1. Increases blood temperature – The increase in body temperature will reduce the likely hoods of any muscle and tissue injuries. A ‘cold’ body is far more susceptible to injuries
  2. Improve flexibility: Increased Range of Motion (ROM) and flexibility will greatly reduce the risk of injury – especially for exercises such as dumbbell flies. 
  3. Increase fat burning & Hormonal Changes: Elizabeth Quinn over at About.com says your body will increase the amount of hormone production which is directly responsible for energy. As you warm up, your hormones make more carbs and fatty acids available for energy production.


There are of course plenty of other benefits to warming up but I think you get the point that we should ALL be spending 5-10 minutes warming up before each and every workout.

So what’s next?

Well, creating your warm up of course.

I think it’s important to talk quickly about the length of duration of a warm up. If you’re an elite performer then spending 20-30 minutes warming up isn’t uncommon.

Most of you who are reading this are NOT elite performers. You just simple want to stay fit and healthy and avoid injury. Whether that’s in fat loss, bodybuilding or any lower level participation within a sport.

So with that in mind, you need to be realistic with yourself. Do you really need to spend 20-30 minutes warming up?

I wouldn’t. However we don’t want to spend too little time either.  What I’ve found is depending on the activity you’re about to undertake a warm up lasting anywhere between 5-10 minutes will be enough.

If your workout / training session involves lifting heavy weights, lots of reps (over the whole workout) and maybe has some explosive power exercises in there as well, then I would say you’ll need to aim for the top end of 10 minutes warming up.

However, on the other end of the scale if you’re just about to perform a short high intensity bodyweight workout (such as those found within Home Workout Revolution) then aiming for a warm up in the 5 or 6 minute region will be enough.


With that said here are the key components for a properly structured warm up.

General Warm Up

Start with whole body and compound movements. Bodyweight squats, push ups and more ‘cardio’ specific movements such as jumping jacks and mountain climbers are the sorts of exercises you can use here.

For those of you who are at a slightly higher level than a beginner, you can incorporate other movements into your general exercises.

Take the push up for example. To add an extra movement you could perform the push up as normal, and once you reach the starting position again open up your chest and activate your upper back muscles by lifting your left arm up, opening your body up to the left, balancing your weight on your right hand. Make sure you raise your hand as far up as possible to engage the back muscles. Then repeat again after the next push up, but this time using your right arm.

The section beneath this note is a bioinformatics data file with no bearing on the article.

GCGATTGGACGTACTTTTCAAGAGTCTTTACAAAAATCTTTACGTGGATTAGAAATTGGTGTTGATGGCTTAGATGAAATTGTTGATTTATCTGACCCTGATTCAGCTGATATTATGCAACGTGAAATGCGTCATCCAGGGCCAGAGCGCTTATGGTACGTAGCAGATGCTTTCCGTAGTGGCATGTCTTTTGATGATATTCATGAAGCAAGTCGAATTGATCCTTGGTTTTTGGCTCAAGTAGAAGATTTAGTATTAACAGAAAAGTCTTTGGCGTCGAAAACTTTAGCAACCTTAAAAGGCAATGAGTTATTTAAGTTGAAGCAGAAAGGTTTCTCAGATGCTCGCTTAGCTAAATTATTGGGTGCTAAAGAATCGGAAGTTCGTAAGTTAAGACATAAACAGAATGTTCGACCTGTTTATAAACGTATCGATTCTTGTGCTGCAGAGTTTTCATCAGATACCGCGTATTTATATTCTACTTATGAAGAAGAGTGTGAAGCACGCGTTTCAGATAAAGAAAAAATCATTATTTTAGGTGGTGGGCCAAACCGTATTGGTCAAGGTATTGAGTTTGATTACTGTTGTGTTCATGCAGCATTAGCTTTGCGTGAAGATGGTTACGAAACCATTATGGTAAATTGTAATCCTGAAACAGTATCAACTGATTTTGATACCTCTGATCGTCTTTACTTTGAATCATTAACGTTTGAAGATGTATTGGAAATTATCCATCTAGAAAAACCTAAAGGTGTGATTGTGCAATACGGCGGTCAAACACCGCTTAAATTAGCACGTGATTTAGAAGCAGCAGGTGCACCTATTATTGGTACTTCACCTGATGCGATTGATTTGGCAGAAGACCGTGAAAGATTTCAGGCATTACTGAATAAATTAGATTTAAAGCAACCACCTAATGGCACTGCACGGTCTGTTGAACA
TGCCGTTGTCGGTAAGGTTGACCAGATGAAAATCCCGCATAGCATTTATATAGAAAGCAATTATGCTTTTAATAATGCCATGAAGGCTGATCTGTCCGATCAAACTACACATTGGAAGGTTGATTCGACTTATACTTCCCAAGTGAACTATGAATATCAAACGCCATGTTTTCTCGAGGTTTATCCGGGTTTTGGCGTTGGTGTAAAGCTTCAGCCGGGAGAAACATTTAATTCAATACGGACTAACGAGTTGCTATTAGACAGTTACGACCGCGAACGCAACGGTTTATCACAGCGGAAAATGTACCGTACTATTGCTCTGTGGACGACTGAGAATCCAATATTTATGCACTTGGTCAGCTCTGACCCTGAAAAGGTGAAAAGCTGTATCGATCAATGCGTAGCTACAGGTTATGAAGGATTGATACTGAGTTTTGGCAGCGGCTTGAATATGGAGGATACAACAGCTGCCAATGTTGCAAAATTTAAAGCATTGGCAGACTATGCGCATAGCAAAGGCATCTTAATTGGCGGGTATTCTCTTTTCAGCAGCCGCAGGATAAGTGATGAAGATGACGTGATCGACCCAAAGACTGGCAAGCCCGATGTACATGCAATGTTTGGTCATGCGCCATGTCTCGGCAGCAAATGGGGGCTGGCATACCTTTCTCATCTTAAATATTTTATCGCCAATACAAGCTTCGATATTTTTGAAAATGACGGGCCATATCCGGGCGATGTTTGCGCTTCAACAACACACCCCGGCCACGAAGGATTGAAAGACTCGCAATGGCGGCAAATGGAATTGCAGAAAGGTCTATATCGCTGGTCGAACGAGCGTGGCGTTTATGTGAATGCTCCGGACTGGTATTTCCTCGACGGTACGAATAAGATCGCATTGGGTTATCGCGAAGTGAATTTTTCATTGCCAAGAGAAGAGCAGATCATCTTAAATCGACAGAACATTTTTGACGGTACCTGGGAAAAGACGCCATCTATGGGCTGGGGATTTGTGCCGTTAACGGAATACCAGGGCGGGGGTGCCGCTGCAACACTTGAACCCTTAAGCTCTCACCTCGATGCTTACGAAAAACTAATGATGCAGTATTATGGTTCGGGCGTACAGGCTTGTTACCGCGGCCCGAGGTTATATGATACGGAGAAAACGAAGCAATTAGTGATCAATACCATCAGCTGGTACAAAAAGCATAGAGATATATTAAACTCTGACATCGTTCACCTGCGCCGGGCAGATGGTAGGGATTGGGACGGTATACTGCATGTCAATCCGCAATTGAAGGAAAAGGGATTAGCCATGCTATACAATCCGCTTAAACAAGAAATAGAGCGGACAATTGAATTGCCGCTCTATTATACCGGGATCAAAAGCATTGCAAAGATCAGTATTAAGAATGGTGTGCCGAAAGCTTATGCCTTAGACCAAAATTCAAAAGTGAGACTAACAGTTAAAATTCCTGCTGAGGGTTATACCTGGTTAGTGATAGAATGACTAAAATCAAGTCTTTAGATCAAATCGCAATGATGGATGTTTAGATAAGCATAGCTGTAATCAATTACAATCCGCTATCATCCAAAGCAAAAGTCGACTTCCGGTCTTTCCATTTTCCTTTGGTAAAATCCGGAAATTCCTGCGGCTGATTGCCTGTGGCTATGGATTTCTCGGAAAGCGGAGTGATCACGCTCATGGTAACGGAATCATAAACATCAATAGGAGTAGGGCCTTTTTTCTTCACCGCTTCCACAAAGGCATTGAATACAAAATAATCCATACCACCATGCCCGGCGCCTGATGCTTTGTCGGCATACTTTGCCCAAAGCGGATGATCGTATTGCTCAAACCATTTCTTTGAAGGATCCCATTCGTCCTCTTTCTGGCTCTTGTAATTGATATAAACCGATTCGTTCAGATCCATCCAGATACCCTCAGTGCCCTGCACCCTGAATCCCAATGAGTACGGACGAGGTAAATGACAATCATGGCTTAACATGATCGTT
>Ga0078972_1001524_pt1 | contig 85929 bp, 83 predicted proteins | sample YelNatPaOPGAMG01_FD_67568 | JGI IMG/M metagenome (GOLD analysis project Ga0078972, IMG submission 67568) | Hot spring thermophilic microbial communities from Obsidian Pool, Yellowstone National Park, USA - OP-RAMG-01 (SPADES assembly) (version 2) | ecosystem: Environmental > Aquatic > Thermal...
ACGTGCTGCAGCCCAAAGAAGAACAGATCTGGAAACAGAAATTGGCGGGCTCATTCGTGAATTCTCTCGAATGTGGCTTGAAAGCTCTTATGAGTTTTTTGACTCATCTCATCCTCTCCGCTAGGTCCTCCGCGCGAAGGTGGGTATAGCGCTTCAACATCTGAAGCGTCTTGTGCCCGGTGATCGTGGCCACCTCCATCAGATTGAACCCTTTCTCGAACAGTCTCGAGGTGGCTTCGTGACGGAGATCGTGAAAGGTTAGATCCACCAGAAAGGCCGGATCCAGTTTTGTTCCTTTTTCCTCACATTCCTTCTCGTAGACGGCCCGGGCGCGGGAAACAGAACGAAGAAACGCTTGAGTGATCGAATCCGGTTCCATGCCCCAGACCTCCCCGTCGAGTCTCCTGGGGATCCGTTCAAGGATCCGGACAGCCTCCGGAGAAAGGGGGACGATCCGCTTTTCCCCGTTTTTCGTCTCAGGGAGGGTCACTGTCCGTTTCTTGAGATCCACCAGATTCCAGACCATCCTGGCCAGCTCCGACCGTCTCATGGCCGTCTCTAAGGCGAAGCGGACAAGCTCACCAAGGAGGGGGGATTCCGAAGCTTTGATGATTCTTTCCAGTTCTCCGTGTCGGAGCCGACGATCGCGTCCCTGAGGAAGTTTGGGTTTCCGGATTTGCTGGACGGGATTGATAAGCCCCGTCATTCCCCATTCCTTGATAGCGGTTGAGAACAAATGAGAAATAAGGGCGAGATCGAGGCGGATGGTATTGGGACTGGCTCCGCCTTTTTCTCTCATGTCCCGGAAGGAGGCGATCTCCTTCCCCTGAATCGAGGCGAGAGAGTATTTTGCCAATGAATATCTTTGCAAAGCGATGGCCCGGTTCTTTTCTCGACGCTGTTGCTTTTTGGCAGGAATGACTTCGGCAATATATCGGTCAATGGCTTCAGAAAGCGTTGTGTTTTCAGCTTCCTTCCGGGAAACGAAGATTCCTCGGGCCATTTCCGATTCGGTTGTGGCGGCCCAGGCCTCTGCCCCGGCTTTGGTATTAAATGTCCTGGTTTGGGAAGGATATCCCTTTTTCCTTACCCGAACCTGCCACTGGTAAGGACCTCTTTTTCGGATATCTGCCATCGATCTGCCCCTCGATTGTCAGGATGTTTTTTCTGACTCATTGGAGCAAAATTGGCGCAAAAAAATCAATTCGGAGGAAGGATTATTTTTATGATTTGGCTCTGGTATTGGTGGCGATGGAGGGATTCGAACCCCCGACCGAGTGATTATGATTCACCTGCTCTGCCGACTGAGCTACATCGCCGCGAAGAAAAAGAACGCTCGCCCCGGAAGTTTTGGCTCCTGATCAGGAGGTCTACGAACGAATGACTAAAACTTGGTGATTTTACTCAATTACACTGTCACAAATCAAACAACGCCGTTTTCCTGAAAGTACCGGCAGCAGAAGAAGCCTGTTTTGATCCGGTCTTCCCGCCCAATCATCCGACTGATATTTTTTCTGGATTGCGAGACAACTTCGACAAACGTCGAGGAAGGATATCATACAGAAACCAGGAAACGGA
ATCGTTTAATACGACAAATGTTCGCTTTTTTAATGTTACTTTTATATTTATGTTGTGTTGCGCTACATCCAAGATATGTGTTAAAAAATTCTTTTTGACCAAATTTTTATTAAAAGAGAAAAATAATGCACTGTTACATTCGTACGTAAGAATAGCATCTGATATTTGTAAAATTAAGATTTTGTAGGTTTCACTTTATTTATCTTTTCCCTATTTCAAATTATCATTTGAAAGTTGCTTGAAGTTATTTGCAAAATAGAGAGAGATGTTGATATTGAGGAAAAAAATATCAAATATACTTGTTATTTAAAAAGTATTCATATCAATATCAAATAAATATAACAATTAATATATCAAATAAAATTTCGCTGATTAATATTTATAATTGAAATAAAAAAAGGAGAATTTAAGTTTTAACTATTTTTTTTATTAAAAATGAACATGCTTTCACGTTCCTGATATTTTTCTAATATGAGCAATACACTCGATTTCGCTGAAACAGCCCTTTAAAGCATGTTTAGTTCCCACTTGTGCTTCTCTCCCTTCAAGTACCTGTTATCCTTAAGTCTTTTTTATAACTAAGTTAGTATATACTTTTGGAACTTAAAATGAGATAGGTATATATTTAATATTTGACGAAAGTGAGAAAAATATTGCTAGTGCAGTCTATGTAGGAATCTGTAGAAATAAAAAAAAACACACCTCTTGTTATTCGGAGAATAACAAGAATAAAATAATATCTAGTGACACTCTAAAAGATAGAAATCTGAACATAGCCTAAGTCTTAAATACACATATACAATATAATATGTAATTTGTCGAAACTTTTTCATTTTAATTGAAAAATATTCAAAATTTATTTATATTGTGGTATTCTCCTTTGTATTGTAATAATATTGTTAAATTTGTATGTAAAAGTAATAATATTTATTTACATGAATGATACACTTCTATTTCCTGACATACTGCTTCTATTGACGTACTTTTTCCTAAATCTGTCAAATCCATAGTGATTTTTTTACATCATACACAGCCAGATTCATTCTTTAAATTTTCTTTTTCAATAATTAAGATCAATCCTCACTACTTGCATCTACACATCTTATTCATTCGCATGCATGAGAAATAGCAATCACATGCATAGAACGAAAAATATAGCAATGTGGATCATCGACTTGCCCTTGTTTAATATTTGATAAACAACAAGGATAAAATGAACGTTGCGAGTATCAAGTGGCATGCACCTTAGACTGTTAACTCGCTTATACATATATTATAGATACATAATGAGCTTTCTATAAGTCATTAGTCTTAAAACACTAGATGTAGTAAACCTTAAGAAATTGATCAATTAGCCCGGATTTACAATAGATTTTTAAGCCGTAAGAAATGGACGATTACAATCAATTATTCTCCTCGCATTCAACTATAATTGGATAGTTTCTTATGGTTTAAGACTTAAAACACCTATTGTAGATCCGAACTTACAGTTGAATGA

20-30 seconds per exercise repeated 2-3 times.


This is where there are A LOT of conflicting theories. Some say dynamic stretching only, some say only static, and some say both.

The different between the two is that dynamic stretching is opening and stretching the muscle under movement whereas static stretching is where a stretch is held for a period of time, like holding it for 30 seconds for example.

I would recommend you do both depending on your circumstance.

If you feel as if there’s muscle that hasn’t quite been stretched out in the general warm and it still doesn’t after using a dynamic stretch then it may need 20-30 seconds static stretch to open it up. You may even want to use a foam roller here, but I would generally wait until the end of a workout to get that bad boy out. 

Be sure to focus on the muscles you will using within your workouts.

Workout Specific

After you’ve done your general warm up and dynamic stretching it’s time to move onto specific exercises. This is where we will be warming the muscles up we will be using in workout. So for example if our workout comprises of performing a chest press, then it would be highly beneficial to warm the chest muscles up.


Once you have those 3 or 4 areas done you’ll be more than ready to do your workout. Again anywhere between 5-10 minutes is enough for fat loss workouts, however any less than that, and in some cases none at all will increase the probability of you picking up an injury.

Pick up and injury and you can kiss goodbye to work you’ve done over the last few weeks, and potentially, if serious enough waste years of training.

Again, everyone should already know most of the physical benefits a warm up gives us, but many people underestimate the psychological factors of a warm up.

Warming up before your workout will allow your brain to get in-sync (NOT NSYNC!) with your body and consequently help you stay motivated.

In the end the intensity and legth of the wartm up will depend on the specifics of the main workout. Be sure to warm up individual ‘body parts’ as well. Stay related to the workout your about to do, stay within the 5-10 minute time frame and add in a little bit of specific stretching and you’ll be all good to tear the roof of the building with a super effective workout. 

Go out and tear that roof down my friend. 


Take Care, Keep Focused, Stay FRESH!


ps…..Not a treadmill in sight 😉 

Leave A Response

* Denotes Required Field